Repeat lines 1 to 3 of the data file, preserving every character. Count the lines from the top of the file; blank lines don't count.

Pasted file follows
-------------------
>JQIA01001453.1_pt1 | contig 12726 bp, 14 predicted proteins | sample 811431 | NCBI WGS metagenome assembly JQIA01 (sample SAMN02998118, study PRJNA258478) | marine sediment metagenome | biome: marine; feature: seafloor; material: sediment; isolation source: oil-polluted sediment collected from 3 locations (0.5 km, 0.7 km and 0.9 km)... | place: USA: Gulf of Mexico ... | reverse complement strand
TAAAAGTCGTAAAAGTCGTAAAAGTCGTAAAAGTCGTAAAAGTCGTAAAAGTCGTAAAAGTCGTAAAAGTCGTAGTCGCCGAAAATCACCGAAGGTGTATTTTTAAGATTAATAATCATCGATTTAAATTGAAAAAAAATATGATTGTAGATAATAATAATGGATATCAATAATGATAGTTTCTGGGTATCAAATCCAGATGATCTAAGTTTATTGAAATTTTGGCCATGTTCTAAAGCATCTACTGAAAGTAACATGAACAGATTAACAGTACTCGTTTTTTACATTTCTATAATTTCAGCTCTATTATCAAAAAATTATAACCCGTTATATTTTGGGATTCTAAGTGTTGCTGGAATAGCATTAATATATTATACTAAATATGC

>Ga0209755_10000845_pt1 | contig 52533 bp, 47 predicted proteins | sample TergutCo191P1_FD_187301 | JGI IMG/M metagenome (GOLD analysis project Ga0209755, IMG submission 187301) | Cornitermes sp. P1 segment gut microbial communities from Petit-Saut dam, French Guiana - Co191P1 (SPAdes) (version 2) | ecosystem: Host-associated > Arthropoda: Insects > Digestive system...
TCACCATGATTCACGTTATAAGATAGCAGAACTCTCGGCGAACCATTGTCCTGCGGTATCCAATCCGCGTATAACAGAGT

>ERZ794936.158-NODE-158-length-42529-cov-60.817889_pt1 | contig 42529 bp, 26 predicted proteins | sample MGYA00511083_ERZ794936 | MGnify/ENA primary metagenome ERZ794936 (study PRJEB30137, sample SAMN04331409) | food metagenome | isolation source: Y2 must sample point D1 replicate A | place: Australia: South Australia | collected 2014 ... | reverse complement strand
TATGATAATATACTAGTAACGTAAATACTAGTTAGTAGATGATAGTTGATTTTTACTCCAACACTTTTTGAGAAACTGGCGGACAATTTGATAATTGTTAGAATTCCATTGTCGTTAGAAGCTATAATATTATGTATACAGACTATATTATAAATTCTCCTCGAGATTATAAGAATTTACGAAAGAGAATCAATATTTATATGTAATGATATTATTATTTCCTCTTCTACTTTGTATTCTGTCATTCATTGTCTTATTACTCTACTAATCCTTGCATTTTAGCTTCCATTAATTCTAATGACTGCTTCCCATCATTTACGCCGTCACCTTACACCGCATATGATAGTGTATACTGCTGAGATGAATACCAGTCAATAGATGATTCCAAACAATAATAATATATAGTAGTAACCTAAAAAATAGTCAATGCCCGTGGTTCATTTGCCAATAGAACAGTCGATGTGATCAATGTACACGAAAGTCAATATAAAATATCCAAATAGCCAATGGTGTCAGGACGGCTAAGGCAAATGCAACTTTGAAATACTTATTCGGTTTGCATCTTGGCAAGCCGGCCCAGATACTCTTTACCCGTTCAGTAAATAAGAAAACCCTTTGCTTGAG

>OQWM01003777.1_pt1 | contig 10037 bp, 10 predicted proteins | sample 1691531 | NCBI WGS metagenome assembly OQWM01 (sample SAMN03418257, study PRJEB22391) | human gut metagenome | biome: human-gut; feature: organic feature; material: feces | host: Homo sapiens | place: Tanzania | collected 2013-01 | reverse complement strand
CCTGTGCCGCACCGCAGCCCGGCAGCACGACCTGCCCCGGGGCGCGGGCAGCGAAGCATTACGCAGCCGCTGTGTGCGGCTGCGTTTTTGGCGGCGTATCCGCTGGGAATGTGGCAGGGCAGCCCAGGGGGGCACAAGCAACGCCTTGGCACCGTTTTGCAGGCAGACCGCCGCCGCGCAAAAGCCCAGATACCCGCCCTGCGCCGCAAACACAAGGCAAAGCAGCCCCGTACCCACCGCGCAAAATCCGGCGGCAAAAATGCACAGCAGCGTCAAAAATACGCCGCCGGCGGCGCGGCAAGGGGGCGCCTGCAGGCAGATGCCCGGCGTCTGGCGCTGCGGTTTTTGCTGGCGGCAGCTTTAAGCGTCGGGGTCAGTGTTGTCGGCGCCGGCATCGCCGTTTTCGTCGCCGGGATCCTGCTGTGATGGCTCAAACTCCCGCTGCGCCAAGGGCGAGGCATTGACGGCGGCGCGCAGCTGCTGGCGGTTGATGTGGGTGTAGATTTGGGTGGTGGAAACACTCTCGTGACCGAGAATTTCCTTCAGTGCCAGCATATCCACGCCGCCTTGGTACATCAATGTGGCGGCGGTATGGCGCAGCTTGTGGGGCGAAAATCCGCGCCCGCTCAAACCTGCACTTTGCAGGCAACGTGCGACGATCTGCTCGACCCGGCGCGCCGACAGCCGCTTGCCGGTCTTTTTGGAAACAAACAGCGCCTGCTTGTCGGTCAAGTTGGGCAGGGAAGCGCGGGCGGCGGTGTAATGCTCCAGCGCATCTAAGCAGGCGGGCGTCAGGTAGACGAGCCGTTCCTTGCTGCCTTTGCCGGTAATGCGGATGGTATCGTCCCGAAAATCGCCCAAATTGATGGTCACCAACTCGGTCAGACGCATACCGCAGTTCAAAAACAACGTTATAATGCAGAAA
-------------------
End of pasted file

>JQIA01001453.1_pt1 | contig 12726 bp, 14 predicted proteins | sample 811431 | NCBI WGS metagenome assembly JQIA01 (sample SAMN02998118, study PRJNA258478) | marine sediment metagenome | biome: marine; feature: seafloor; material: sediment; isolation source: oil-polluted sediment collected from 3 locations (0.5 km, 0.7 km and 0.9 km)... | place: USA: Gulf of Mexico ... | reverse complement strand
TAAAAGTCGTAAAAGTCGTAAAAGTCGTAAAAGTCGTAAAAGTCGTAAAAGTCGTAAAAGTCGTAAAAGTCGTAGTCGCCGAAAATCACCGAAGGTGTATTTTTAAGATTAATAATCATCGATTTAAATTGAAAAAAAATATGATTGTAGATAATAATAATGGATATCAATAATGATAGTTTCTGGGTATCAAATCCAGATGATCTAAGTTTATTGAAATTTTGGCCATGTTCTAAAGCATCTACTGAAAGTAACATGAACAGATTAACAGTACTCGTTTTTTACATTTCTATAATTTCAGCTCTATTATCAAAAAATTATAACCCGTTATATTTTGGGATTCTAAGTGTTGCTGGAATAGCATTAATATATTATACTAAATATGC

>Ga0209755_10000845_pt1 | contig 52533 bp, 47 predicted proteins | sample TergutCo191P1_FD_187301 | JGI IMG/M metagenome (GOLD analysis project Ga0209755, IMG submission 187301) | Cornitermes sp. P1 segment gut microbial communities from Petit-Saut dam, French Guiana - Co191P1 (SPAdes) (version 2) | ecosystem: Host-associated > Arthropoda: Insects > Digestive system...